PIONEER THE CRISPR-CAS9 GENOME EDITING TECHNOLOGY
Ph.D., Professor of Chemistry and Molecular and Cell Biology, University of California, Berkeley
Jennifer Doudna, Ph.D. helped launch an ongoing revolution in the fields of molecular genetics and genomics with the monumental discovery of CRISPR-Cas9. This simple to use technique can alter the DNA of any organism using RNA-programmed DNA cleavage, much like a film editor cuts a piece of film and splices in new frames. CRISPR-Cas9 technology is being used in laboratories around the world to advance biological research and this fundamental technology promises to lead to new therapeutics for treating and curing, human disease. This is just the latest chapter in a highly productive career of scientific discovery. Doudna has devoted her career to understanding the function of catalytic and other non-protein-coding RNAs. Using structural biology and biochemistry, Doudna’s work deciphering the molecular structures and biochemical activities of RNA enzymes (ribozymes) and other functional RNAs, along with their protein-binding partners, has shown how these molecules carry out complex activities in cells. Dr. Doudna has been an investigator with the Howard Hughes Medical Institute since 1997. In 2000, while holding a professorship at Yale, she was honored with the Alan T. Waterman Award, given annually by the National Science Foundation to an exceptional young scientist. In 2002 she accepted a faculty position at University of California, Berkeley where CRISPR-Cas9 was discovered. Jennifer Doudna earned her Bachelor of Arts degree in Chemistry from Pomona College in 1985, her Ph.D. in biochemistry from Harvard University, and she conducted her postdoctoral work at the University of Colorado, Boulder.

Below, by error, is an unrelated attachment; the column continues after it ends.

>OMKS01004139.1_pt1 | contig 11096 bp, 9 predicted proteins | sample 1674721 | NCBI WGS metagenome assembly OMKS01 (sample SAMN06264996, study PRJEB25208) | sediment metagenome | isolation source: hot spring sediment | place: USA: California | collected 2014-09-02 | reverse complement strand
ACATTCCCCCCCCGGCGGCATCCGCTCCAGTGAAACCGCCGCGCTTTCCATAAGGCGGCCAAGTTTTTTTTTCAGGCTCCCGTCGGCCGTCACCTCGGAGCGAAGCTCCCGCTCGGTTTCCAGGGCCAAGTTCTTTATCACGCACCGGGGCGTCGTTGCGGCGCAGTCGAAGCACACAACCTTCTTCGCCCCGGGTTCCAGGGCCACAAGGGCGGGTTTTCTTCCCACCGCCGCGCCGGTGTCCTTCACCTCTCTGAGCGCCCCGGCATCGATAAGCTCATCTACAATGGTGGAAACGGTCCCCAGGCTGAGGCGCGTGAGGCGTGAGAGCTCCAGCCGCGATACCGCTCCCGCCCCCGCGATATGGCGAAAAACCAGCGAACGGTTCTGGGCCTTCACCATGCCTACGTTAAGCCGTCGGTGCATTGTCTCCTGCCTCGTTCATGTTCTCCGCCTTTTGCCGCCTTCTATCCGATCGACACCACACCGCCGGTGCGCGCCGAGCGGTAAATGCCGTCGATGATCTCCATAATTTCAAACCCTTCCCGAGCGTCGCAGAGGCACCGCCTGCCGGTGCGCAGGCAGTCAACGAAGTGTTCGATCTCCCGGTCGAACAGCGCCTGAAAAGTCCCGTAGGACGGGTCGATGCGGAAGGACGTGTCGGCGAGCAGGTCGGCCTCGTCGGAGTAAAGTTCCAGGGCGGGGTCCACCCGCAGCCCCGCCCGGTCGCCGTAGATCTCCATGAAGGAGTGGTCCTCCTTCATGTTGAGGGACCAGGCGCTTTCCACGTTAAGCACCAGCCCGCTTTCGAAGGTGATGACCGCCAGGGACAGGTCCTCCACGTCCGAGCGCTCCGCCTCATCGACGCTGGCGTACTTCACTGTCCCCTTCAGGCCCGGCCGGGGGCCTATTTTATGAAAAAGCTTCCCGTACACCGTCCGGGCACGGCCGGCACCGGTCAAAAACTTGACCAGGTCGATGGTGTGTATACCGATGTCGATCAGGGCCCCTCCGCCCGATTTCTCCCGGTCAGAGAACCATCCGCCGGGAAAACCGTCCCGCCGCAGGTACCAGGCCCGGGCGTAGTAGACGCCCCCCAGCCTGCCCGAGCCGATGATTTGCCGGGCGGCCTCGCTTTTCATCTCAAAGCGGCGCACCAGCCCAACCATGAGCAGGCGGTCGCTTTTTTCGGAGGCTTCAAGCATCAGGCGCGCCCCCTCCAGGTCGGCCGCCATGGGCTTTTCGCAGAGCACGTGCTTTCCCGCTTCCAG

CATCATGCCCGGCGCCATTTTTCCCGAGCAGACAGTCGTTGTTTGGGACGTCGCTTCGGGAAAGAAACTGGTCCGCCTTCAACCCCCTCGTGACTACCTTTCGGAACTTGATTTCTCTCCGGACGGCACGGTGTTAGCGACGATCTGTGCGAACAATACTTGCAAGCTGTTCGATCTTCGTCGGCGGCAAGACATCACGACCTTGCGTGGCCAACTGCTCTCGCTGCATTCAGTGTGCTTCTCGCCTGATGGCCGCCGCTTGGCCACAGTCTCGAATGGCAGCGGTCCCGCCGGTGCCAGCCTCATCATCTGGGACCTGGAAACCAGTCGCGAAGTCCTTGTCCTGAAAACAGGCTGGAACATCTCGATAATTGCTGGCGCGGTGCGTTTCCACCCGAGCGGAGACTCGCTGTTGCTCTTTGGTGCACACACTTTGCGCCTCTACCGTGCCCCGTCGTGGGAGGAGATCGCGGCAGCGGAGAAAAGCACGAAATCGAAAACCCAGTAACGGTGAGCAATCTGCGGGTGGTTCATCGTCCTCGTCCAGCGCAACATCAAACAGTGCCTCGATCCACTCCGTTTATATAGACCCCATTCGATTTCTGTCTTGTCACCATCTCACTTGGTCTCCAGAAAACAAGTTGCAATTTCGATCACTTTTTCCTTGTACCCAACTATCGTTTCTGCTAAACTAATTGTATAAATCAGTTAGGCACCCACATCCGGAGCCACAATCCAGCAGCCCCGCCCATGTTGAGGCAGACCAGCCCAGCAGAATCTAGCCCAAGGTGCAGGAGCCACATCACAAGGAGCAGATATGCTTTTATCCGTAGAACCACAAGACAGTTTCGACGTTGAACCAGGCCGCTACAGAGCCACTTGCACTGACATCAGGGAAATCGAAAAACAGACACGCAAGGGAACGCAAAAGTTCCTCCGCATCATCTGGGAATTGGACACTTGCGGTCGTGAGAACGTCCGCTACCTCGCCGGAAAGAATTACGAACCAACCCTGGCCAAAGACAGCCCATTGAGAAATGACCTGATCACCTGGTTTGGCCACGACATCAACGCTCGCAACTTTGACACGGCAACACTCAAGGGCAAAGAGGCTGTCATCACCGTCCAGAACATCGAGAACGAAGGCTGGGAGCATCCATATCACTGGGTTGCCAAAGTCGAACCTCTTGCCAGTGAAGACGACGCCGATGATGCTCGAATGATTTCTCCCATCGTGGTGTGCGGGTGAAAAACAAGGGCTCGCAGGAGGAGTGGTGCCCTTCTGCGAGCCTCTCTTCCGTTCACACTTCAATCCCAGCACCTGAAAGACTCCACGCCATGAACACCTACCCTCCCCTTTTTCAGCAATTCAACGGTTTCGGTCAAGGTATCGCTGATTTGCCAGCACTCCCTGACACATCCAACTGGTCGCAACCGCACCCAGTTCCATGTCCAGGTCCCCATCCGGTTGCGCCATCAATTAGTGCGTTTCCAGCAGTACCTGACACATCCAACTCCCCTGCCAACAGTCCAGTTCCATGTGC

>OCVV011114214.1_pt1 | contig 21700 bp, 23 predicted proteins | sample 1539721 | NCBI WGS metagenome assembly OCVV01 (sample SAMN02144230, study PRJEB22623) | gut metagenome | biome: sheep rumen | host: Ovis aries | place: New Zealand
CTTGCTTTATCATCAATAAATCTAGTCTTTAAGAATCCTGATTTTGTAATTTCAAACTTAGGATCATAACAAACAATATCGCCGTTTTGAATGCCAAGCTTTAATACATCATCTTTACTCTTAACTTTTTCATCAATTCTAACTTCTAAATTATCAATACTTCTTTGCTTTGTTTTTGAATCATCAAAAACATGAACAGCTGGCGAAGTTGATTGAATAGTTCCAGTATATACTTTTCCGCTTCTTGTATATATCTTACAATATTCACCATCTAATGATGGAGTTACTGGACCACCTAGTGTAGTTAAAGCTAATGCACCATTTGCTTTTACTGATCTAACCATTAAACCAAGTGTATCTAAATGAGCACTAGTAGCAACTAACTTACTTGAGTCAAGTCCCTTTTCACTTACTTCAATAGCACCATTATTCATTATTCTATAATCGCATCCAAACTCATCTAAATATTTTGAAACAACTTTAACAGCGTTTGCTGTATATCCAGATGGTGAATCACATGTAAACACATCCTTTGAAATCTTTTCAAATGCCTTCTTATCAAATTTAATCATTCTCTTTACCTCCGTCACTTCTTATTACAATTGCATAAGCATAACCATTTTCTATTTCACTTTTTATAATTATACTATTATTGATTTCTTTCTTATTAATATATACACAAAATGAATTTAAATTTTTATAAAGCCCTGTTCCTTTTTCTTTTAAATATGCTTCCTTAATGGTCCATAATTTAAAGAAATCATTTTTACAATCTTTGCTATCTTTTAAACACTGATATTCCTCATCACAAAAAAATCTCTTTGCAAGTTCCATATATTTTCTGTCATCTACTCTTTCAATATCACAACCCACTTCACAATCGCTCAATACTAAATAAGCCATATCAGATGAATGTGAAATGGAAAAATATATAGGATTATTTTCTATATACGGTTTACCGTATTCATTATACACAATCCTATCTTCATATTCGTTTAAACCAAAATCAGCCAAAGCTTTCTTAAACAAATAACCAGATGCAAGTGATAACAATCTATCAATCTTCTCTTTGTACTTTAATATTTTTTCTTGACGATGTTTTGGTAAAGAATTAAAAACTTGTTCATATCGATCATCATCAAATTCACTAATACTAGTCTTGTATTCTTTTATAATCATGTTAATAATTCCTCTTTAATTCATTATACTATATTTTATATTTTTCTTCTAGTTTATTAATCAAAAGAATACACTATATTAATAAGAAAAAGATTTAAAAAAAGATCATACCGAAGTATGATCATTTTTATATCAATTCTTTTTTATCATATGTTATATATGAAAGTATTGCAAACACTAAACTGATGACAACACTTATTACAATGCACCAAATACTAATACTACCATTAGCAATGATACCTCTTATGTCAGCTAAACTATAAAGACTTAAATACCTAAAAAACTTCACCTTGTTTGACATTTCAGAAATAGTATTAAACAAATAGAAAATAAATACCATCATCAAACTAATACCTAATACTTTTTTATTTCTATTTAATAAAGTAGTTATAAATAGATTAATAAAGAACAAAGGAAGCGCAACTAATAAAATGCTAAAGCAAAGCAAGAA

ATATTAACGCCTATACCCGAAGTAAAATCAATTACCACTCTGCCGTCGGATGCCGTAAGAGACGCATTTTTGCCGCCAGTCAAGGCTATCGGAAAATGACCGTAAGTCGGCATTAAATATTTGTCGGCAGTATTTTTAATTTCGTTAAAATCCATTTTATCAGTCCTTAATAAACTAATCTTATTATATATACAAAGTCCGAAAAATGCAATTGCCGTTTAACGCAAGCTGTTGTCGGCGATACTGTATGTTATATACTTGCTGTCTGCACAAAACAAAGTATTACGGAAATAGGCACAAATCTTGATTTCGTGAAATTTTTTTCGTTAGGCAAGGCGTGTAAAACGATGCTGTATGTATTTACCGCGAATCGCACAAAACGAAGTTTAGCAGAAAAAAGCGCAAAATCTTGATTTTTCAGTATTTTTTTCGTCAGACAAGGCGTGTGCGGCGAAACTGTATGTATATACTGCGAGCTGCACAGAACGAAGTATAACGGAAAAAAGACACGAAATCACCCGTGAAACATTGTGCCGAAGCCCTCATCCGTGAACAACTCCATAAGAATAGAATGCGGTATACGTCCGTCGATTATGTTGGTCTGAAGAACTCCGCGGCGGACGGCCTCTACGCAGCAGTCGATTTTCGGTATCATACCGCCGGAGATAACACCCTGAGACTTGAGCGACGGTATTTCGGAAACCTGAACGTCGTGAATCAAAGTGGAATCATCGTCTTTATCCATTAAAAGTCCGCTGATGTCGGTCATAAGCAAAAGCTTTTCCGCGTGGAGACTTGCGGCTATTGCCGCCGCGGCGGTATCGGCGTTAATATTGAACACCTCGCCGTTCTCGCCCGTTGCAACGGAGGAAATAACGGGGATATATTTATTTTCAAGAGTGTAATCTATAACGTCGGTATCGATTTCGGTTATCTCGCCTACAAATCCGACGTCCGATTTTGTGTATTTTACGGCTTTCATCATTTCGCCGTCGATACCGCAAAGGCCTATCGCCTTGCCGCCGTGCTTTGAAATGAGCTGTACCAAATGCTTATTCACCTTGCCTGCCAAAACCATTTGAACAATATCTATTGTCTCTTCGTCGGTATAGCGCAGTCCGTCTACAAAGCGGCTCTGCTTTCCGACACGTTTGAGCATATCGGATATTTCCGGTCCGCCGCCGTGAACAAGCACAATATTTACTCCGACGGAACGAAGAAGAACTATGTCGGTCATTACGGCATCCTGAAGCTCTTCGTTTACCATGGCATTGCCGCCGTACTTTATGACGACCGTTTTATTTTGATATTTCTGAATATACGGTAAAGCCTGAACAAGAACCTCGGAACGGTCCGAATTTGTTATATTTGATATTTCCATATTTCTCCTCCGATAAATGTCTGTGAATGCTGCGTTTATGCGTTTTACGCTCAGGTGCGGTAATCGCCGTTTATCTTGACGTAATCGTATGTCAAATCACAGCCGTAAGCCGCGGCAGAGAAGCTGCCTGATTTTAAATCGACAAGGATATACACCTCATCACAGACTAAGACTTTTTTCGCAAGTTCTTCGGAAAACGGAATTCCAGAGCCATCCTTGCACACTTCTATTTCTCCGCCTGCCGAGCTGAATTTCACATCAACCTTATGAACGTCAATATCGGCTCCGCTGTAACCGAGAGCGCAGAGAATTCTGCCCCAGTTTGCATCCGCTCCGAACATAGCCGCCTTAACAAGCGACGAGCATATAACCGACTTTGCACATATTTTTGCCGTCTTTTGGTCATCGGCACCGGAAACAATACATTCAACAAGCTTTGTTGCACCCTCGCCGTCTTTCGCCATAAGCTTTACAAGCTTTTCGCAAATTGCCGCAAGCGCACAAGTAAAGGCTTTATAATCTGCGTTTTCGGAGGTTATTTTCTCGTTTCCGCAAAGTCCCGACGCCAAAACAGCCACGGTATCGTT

The Genome Engineering Revolution
Facile genome manipulation using precision DNA recognition is transforming biology. I will discuss how the bacterial CRISPR adaptive immune system was harnessed as a powerful genome engineering tool, enabling remarkable developments using this technology to modify, regulate or visualize genes in a wide variety of cells and organisms.